For the season, Smith leads all LSU hitters in batting average (.351), on-base percentage (.445), slugging percentage (.524) and stolen bases (15). Given his range, arm strength and reliability, Smith should have a good shot at staying at short in the future, but if he has to make the move to second, he has the bat to do so.

    45. Matt Wallner | Southern Miss | Pos: OF | B/T: L/R | Height: 6’5” | Weight: 220 | Age: 21

    Previously Drafted: 32nd Round, 2016 (MIN)

    Scouting Grades

    Hit: 50 Power: 60 Run: 45 Arm: 70 Field: 50 Overall: 50

    The Forest Lake, Minnesota native Matt Wallner checks in at number 45 on our list. The Twins had previously drafted Wallner in the 2016 draft, but instead he opted not to sign with the home town team and decided to try and improve his stock by playing college ball at Southern Miss.

    What makes Wallner so intriguing as a prospect is his two raw plus tools in his power and arm strength. That combination makes him an ideal candidate to play right-field as a professional. So far in 128 games played at Southern Miss, across three seasons, Wallner has slugged 49 home runs. Additionally, Wallner has touched 97 MPH on the mound, but with that raw power his future looks to be as a hitter.

    The main concern with Wallner is there appears to be a lot of swing and miss in his game. He has a long left-handed swing that could give him some troubles as he starts to see better pitching at a higher level.

    44. Kendall Williams | IMG Academy (FL) | Pos: RHP | Height: 6’6” | Weight: 190 | Age: 18

    Commitment: Vanderbilt

    Scouting Grades

    Fastball: 55 Curveball: 55 Slider: 45 Changeup: 50 Control: 50 Overall: 50

    The first of three players from the IMG Academy to make the Twins Daily top 50, Kendall Williams is the prototypical tall and projectable right-handed pitcher that scouts drool over. At 6’6” and still just 190 pounds, Williams has the frame that should allow him to develop quickly as he grows into his body.

    Williams currently sits in the low 90’s with his fastball, but that is expected to rise with his age. He also features a sharp breaking curveball that gives fits to hitters at the high school ranks. While Williams is able to dominate at his current level with just those two pitches, he has shown off a decent changeup that leads many to believe he will have a good three pitch mix to stay as a starter long term.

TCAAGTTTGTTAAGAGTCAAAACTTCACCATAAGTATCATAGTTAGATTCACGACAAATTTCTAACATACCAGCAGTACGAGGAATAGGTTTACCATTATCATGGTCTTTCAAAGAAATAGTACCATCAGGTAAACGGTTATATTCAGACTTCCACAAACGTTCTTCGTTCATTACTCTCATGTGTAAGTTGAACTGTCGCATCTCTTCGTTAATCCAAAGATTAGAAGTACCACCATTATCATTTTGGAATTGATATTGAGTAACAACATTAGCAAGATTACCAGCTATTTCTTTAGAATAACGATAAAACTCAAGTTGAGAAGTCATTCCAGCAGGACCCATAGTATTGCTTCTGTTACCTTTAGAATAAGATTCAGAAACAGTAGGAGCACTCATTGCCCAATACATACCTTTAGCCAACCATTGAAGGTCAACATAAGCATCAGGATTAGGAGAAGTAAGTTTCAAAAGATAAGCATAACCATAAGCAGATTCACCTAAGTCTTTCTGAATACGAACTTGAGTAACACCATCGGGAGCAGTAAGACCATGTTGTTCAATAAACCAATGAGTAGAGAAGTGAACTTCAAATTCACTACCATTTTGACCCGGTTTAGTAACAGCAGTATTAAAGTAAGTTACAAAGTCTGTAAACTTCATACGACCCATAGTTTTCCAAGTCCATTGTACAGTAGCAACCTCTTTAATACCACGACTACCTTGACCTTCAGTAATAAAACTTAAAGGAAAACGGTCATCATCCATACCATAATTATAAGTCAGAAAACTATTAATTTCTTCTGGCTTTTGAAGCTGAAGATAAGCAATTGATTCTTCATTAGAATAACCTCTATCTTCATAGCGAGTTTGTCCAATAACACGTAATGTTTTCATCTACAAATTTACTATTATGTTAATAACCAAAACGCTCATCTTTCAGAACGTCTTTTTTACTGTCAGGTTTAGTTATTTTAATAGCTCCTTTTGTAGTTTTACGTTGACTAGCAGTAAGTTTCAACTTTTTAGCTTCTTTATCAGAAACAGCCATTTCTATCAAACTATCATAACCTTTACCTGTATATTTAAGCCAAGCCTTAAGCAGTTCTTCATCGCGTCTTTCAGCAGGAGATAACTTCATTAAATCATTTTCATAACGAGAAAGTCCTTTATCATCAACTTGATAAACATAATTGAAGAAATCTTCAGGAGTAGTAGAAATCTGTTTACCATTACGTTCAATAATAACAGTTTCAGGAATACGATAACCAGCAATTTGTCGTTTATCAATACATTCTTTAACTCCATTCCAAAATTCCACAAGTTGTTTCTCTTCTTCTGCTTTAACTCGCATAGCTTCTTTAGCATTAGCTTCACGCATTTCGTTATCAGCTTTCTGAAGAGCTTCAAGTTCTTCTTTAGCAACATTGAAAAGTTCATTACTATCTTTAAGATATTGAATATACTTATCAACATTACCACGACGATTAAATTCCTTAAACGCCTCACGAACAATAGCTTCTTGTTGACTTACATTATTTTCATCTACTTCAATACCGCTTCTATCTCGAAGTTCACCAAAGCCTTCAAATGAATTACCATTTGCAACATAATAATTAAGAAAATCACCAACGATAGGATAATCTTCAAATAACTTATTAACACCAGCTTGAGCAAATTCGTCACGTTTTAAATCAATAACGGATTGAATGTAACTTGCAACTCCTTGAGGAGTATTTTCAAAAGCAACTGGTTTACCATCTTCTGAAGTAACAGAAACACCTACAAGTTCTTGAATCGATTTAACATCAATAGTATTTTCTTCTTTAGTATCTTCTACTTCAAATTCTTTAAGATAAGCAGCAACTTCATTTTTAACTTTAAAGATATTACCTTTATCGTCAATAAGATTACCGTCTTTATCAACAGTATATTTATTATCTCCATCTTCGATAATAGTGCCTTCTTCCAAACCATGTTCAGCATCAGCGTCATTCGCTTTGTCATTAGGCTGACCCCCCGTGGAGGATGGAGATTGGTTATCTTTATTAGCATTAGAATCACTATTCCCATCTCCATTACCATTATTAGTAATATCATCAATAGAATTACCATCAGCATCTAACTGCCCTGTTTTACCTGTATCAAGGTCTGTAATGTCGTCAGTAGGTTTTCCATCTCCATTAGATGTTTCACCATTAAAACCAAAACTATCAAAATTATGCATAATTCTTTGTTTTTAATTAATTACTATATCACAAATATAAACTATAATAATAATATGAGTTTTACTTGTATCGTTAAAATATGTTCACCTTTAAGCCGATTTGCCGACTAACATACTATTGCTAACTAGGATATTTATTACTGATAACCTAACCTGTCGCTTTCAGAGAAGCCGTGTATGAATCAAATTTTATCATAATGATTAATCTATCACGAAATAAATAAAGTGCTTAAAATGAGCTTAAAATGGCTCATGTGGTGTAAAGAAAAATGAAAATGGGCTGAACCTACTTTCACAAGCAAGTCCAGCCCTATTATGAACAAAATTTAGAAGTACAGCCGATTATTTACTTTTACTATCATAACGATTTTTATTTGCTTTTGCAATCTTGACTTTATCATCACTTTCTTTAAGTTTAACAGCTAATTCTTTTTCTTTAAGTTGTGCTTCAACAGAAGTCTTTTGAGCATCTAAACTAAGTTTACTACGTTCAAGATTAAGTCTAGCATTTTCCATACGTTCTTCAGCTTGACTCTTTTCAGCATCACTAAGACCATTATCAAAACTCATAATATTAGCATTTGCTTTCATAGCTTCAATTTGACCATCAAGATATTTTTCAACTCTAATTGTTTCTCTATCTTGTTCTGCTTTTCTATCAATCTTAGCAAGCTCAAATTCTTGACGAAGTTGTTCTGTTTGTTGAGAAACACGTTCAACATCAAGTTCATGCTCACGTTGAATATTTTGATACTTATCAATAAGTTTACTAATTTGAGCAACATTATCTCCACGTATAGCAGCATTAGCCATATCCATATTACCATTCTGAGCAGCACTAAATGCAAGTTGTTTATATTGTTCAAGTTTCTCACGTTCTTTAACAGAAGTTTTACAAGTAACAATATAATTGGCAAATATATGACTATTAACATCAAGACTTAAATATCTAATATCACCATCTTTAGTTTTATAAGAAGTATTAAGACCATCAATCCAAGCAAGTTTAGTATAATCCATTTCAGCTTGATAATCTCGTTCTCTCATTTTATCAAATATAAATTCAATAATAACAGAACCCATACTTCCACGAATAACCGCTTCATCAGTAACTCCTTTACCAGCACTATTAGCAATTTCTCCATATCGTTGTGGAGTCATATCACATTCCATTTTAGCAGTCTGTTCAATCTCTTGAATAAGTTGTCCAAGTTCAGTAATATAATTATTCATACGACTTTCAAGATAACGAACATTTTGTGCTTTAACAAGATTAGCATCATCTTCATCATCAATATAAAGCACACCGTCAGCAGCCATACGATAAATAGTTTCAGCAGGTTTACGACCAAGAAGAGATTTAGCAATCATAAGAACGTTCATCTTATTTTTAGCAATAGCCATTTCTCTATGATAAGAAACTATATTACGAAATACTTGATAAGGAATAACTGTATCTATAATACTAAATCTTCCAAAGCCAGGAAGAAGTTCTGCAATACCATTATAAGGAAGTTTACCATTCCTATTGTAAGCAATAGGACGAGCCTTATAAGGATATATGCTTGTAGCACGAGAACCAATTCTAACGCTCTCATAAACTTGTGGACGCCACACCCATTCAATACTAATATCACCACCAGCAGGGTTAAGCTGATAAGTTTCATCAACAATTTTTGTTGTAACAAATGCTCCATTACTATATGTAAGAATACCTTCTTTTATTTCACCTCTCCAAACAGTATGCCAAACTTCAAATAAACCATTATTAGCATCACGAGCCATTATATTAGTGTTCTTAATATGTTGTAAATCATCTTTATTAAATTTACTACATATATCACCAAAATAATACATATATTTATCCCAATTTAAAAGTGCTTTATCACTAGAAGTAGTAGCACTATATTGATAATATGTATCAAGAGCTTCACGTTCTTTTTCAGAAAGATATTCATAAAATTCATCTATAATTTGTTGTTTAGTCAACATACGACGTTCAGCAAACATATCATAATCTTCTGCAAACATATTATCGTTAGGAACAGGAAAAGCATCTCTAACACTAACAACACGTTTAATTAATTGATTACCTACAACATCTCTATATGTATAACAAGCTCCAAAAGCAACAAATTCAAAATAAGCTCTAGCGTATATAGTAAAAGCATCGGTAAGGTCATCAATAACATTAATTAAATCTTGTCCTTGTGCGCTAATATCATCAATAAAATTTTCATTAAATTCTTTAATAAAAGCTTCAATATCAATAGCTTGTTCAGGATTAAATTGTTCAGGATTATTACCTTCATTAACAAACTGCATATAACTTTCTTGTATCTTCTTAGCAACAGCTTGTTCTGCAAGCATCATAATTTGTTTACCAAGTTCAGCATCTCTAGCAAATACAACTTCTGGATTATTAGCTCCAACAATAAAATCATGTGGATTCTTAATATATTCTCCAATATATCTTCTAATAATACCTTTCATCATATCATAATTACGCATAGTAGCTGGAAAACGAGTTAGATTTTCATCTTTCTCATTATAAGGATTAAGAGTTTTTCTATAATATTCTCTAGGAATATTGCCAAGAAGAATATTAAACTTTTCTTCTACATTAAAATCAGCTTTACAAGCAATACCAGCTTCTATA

The part that might be the most impressive with Williams is his ability to throw his pitches for strikes, despite his long and lanky frame. Often times that isn’t the case with taller pitchers, and further yet shows he has what it take to be a starting pitcher.

    43. Ethan Small | Mississippi State | Pos: LHP | Height: 6’3” | Weight: 215 | Age: 22

    Previously Drafted: 26th Round, 2018 (ARI)

    Scouting Grades

    Fastball: 55 Curveball: 50 Changeup: 55 Control: 55 Overall: 50

    If there is one pitcher that has shot up my rankings the most this spring, it is Ethan Small from Mississippi State. After missing all of 2017 because of Tommy John surgery, Small had a strong bounce back season in 2018, striking out 122 batters in 101 1/3 innings.

    In 2019, Small still had to prove that 2018 wasn’t just a fluke year after Tommy John, and he has done just that. So far, in just 73 innings over 12 starts, Small has already matched his strikeout total from a year ago at 122, which ranks first in the SEC and second in the entire NCAA.

    What’s keeping Small from being higher on this list is he still lacks a high velocity fastball and hasn’t shown much of a breaking ball. What gives Small his success is his deceptive delivery, which he models after Clayton Kershaw, and his ability to command all parts of the strike zone.

    42. Carter Stewart | Eastern Florida State JC | Pos: RHP | Height: 6’6” | Weight: 200 | Age: 19

    Previously Drafted: 8th Overall, 2018 (ATL)

    Scouting Grades

    Fastball: 60 Curveball: 70 Changeup: 50 Control: 50 Overall: 50

    If you follow the draft year-to-year, the name Carter Stewart probably rings a bell. That’s because last year he was taken with the 8th overall pick in the draft. Coincidentally, Stewart was also ranked in last year’s Twins Daily Top 50 Draft Prospect list. Despite getting drafted 8th overall, Stewart and the Braves failed to reach an agreement on his signing bonus due to concerns with a wrist injury.

    Stewart is eligible again for this year’s draft after opting to going the Junior College route as opposed to holding his commitment to Mississippi State. Stewart hasn’t quite flashed the same stuff he was a year ago at this point, which has caused his stock to fall. His fastball, instead of sitting in the mid-90’s, has been more in the 92-94 range of late.

    What makes Stewart stick out from other prospects is the spin his is able to generate on his curveball. In the modern way of analyzing pitchers, Stewart's curveball jumps out as one of the best pitches in the draft. I might have Stewart ranked 42nd, but I wouldn’t be surprised if he is off the boards well before this point with some team wanting to take a chance on him.

    41. Sammy Siani | Penn Charter HS (PA) | Pos: OF | Height: 5’11” | Weight: 175 | Age: 18

    Commitment: Duke

    Scouting Grades

    Hit: 55 Power: 50 Run: 55 Arm: 50 Field: 55 Overall: 50

    Many might want to compare Sammy Siani to his older brother Mike Siani, who was a 4th round pick by the Cincinnati Reds a year ago. However, I don’t think that comparison is just. While Mike was more of a polished outfielder, with the speed and arm strength to play centerfield at the MLB level, Sammy is more renowned for his hitting ability.

    It is hard to say whether or not Sammy has the ability to play centerfielder, as many scouts believe he will be a long term left-fielder, as he lacks the arm strength to play right. Sammy has a smooth left-handed swing that allows him to be an excellent hitter to all parts of the field.

    The big question with Sammy will be, does he have enough power to play a corner outfield position, or the glove to play in center? A team that fills pretty confidently in answering yes to either one of these two questions will probably be the teams that takes Siani on draft night.